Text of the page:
For the first time, the Russian government released a list of what it considers to be 17 Islamic terrorist organizations, outlawed in Russia.

  1. On July 28, 2006, the Russian government published a list of what it considers to be 17 Islamic terrorist organizations whose activity is outlawed in Russia (consult the Appendix for the names of the organizations, all of which are Islamist in nature).

  2. The list was formulated by the Russian Federal Security Service and approved by Russia ‘s Supreme Court. According to Yuri Sapunov, President Putin’s representative on international counter-terrorism, the list is a first-of-a-kind officially valid document. Sapunov presented the criteria for the inclusion of an organization in the list of terrorist organizations, foremost among which are: armed activity against the constitutional structure of the Russian government; association with banned organizations in North Caucasus ; belonging to organizations declared as terrorist by formal international bodies.

  3. The list of terrorist organizations does not feature Hamas or Hezbollah (it does feature, however, the Muslim Brotherhood, which is not directly involved in terrorism and of which Hamas is an offshoot). The reason, according to Yuri Sapunov, is that these two movements pose no threat to Russia ‘s security. Sapunov specified the reasons for the non-inclusion of Hamas and Hezbollah in the list: �First of all, these organizations are not globally recognized as terrorist organizations; second, this is a national list that only includes organizations posing a threat to Russia ‘s security. Hamas and Hezbollah do not fit this criterion.� He further noted, �When terrorist leaders in North Caucasus attempted to persuade the Hamas and Hezbollah leaders to take part in their activity in Chechnya in exchange for assistance in the struggle against Israel , Hezbollah and Hamas rejected the proposal. There is not even a single fighter in these organizations willing to perpetrate a terrorist attack in Russian territory.� 1

  4. In our assessment, the non-inclusion of Hezbollah and Hamas in the Russian list of terrorist organizations is based on Russia ‘s foreign policy considerations. Russia ‘s foreign policy strives to strengthen its influence in the Middle East and promote its relations with the world of Islam, which includes Iran , Hezbollah’s patron, attempting to differentiate its policy from that of the US , which considers Hamas and Hezbollah to be terrorist organizations.

  5. A reflection of this policy could be seen in President Putin’s invitation of a Hamas delegation to visit Russia (February 9, 2006). The Russian government says it will maintain relations with Hamas as long as the latter refrains from actively (as opposed to ideologically) supporting the Chechen separatists. Thus, the Russian government, as already mentioned avoids including Hamas in the list of terrorist organizations. The implication is that the Russian government has in fact come to terms with Hamas’s ideological association with the Chechen separatists and the acts of terrorism they perpetrate.

  6. Hamas’s ideological association with the Chechen separatists is a result of the organization’s view of the Chechen struggle as part of the international Islamic resistance movement � the global jihad. This is reflected in leaflets, posters, and disks found by IDF in Hamas institutions in Judea and Samaria, which express admiration and sympathy for the Chechen separatists and encourage the continuation of �the path of jihad� (i.e., violence and terrorism against Russia). Hamas’s website even published religious rulings by Muslim clerics (among them Hamed al-Bitawi, a senior Hamas cleric), justifying suicide bombing attacks against the Russians and associating them with similar actions against the Jews. 2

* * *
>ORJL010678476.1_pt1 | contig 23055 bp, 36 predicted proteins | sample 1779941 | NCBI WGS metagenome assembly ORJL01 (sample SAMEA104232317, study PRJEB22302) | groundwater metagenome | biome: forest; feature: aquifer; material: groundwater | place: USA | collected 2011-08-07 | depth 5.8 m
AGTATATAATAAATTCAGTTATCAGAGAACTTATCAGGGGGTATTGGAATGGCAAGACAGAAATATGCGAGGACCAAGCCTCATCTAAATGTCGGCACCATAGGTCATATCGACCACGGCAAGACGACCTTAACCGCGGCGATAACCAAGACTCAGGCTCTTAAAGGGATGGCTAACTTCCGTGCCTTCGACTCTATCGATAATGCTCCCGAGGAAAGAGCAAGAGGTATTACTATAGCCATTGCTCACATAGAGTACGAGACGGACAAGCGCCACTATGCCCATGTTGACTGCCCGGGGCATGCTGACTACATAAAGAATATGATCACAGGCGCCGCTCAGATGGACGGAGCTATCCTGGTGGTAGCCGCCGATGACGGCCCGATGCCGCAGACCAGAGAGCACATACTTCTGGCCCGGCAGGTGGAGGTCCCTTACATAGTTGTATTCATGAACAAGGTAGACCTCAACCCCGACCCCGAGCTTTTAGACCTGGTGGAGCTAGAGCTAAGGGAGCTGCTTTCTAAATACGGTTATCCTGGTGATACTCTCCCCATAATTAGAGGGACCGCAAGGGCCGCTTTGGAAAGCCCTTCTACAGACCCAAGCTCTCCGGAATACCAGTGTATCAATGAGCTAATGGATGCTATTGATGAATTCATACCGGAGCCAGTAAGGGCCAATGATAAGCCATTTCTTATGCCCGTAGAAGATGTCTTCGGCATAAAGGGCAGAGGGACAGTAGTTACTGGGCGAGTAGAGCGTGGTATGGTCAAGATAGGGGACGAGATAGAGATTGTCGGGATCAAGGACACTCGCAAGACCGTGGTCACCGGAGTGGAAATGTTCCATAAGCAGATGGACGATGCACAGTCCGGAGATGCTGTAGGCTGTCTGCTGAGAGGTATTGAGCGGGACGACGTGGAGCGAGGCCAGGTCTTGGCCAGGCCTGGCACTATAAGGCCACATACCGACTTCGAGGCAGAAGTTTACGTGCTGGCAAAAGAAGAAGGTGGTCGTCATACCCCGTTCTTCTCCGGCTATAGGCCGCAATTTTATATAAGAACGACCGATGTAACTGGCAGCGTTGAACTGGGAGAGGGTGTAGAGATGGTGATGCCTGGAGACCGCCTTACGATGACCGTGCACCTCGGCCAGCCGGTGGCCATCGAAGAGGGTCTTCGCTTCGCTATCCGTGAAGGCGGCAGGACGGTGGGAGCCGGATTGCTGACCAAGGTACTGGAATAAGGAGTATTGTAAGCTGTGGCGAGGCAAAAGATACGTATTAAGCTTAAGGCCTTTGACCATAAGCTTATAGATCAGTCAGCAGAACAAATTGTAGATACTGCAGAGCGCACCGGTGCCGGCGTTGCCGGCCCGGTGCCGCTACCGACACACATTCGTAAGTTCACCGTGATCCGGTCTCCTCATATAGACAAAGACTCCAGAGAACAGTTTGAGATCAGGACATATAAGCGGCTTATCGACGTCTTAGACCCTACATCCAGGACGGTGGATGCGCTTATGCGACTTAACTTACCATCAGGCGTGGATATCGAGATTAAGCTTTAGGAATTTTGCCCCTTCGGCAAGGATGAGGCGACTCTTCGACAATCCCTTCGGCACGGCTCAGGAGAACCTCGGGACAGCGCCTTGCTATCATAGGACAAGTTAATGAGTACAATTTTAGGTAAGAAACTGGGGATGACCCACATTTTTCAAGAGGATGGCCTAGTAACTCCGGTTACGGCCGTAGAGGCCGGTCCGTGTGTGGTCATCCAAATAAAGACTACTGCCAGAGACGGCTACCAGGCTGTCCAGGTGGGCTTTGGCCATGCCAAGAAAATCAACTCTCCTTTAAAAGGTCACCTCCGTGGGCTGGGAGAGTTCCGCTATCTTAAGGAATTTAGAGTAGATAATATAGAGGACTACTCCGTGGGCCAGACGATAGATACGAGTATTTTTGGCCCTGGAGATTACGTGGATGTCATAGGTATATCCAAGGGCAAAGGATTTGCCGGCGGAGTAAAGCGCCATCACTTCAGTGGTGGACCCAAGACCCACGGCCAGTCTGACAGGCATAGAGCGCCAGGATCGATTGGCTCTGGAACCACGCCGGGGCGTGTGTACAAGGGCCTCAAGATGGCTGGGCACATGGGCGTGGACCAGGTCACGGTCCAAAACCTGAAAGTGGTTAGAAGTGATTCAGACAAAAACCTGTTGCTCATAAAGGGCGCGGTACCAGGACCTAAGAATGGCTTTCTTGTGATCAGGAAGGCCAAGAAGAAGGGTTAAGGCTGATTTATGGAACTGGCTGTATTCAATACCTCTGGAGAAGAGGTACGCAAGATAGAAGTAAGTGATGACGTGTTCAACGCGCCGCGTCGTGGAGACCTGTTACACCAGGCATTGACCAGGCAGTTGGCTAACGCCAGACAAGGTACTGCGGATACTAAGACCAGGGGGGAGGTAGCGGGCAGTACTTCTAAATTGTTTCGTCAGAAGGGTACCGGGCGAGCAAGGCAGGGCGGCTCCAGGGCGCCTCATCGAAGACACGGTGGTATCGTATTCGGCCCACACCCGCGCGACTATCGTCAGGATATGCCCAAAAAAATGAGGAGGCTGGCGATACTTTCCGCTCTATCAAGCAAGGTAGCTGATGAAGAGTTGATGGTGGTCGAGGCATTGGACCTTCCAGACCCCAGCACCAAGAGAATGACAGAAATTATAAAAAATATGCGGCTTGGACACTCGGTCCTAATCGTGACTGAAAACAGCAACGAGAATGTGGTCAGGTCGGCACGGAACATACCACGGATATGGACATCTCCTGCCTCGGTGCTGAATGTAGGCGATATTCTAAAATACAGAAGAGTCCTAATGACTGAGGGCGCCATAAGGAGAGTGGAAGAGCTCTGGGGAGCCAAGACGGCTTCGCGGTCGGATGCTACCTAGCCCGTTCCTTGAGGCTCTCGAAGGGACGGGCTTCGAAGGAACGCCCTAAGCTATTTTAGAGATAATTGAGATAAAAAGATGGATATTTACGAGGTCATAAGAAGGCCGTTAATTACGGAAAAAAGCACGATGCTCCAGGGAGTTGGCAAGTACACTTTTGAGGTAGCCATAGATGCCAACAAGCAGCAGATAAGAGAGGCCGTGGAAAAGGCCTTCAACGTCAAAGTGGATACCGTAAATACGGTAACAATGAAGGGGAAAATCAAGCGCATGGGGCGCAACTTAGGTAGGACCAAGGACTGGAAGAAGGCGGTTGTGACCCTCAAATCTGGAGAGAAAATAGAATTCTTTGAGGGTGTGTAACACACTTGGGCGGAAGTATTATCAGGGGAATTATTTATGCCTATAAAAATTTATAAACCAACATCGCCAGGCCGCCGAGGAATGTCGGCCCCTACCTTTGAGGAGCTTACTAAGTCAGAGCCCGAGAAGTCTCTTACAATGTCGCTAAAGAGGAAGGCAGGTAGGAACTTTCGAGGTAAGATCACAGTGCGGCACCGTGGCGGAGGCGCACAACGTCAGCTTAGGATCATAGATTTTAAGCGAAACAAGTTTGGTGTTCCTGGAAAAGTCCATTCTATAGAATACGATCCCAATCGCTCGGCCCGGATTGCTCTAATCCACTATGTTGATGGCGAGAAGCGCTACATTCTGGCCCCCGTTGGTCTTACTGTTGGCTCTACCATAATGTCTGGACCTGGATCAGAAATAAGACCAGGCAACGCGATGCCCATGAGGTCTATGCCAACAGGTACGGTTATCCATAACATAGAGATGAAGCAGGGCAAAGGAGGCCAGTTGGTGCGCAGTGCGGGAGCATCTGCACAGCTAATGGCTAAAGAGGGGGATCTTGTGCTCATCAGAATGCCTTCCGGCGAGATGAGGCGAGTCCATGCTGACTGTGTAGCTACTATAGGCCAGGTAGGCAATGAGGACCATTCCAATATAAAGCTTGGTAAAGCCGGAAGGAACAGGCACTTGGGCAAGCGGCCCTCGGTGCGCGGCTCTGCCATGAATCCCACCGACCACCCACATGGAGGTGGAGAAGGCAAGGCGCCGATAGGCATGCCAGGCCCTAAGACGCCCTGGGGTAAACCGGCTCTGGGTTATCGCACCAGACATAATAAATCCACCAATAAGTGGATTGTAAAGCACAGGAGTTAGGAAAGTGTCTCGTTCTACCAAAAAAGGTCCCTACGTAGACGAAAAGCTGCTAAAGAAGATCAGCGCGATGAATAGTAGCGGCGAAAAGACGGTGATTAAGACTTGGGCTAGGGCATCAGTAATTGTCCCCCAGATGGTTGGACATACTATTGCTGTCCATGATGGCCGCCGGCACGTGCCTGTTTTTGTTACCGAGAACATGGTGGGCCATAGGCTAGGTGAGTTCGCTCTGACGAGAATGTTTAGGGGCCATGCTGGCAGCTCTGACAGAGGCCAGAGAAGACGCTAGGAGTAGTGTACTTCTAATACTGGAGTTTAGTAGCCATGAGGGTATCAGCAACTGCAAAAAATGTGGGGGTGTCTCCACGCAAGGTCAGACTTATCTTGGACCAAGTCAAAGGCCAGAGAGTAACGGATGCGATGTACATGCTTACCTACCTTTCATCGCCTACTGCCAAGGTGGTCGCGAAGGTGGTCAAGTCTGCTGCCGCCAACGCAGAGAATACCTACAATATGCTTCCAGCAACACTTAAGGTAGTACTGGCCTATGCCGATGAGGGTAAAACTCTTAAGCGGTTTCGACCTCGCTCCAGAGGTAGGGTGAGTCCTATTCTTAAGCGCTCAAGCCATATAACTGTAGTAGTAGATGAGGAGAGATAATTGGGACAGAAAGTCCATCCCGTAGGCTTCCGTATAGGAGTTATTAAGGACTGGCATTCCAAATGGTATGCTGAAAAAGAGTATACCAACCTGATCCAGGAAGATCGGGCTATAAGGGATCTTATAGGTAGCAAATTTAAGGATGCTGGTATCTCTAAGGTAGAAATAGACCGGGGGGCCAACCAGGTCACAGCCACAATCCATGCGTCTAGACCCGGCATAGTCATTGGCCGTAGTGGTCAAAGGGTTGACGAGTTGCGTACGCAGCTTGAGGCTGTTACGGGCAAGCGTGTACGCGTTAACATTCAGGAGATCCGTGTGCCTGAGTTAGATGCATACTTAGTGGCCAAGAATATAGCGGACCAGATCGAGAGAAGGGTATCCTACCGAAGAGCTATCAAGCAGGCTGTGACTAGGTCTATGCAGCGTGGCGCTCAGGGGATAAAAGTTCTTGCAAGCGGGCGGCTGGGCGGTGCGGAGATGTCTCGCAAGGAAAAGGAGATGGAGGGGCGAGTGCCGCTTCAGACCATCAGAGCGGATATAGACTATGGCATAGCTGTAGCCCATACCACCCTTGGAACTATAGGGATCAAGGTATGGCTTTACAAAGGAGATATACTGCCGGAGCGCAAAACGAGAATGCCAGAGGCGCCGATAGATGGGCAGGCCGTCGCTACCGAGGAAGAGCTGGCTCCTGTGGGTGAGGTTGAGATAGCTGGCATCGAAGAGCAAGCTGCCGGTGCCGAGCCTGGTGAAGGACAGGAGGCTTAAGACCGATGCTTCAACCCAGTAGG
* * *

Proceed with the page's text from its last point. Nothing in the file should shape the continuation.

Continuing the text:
A Hamas poster titled � Chechnya , Afghanistan , Balkan, Kashmir, Palestine , Lebanon �. It was found on a propaganda CD produced by Hamas and distributed, in our assessment, to (mainly educational) institutions in the Palestinian Authority administered territories. The poster features Ahmed Yassin (upper left) with two Chechen Islamic terrorism leaders (killed by the Russians) and Osama Bin Laden.


A list of Islamic terrorist organizations (in the Russian government’s view)
outlawed in Russia 3

  1. Al-Qaeda (a terrorist organization of global reach)

  2. Taliban ( Afghanistan )

  3. The Muslim Brotherhood (an Egyptian organization with branches across the Islamic world)

  4. Al-Jama’ah al-Islamiyyah ( Egypt )

  5. �Usbat al-Ansar (an Al-Qaeda associated terrorist organization operating in Lebanon )

  6. Tanzim al-Jihad ( Egypt )

  7. Hizb al-Tahrir al-Islami (founded in Jordan in 1953, has branches in many countries, in particular operatives in the UK and in Uzbekistan )

  8. Lashkar-e Taiba (an Al-Qaeda oriented Islamist organization operating in India )

  9. Jamaat-e Islami ( Pakistan )

  10. Al-Hizb al-Islami fi Turkistan ( Uzbekistan )

  11. Jam’iyyat al-Islah al-Ijtima’i ( Kuwait )

  12. Jam’iyyat Ihya’ al-Turath al-Islami ( Kuwait )

  13. Mu’assasat al-Haramain ( Saudi Arabia )

  14. Majlis al-Shura al-Harbi al-A’la li-Quwwat al-Mujahedin fil-Shishan ( Chechnya )

  15. Majlis Ishkiria wa-Daghestan (Ishkiria and Dagestan � Caucasus )

  16. Jund al-Sham (founded in Afghanistan by Al-Zarqawi; its members are mostly Syrians, Palestinians, and Lebanese. The organization apparently operates in Iraq and in Syria )

  17. Jama’at al-Mujahedin (possibly an organization operating in Kashmir )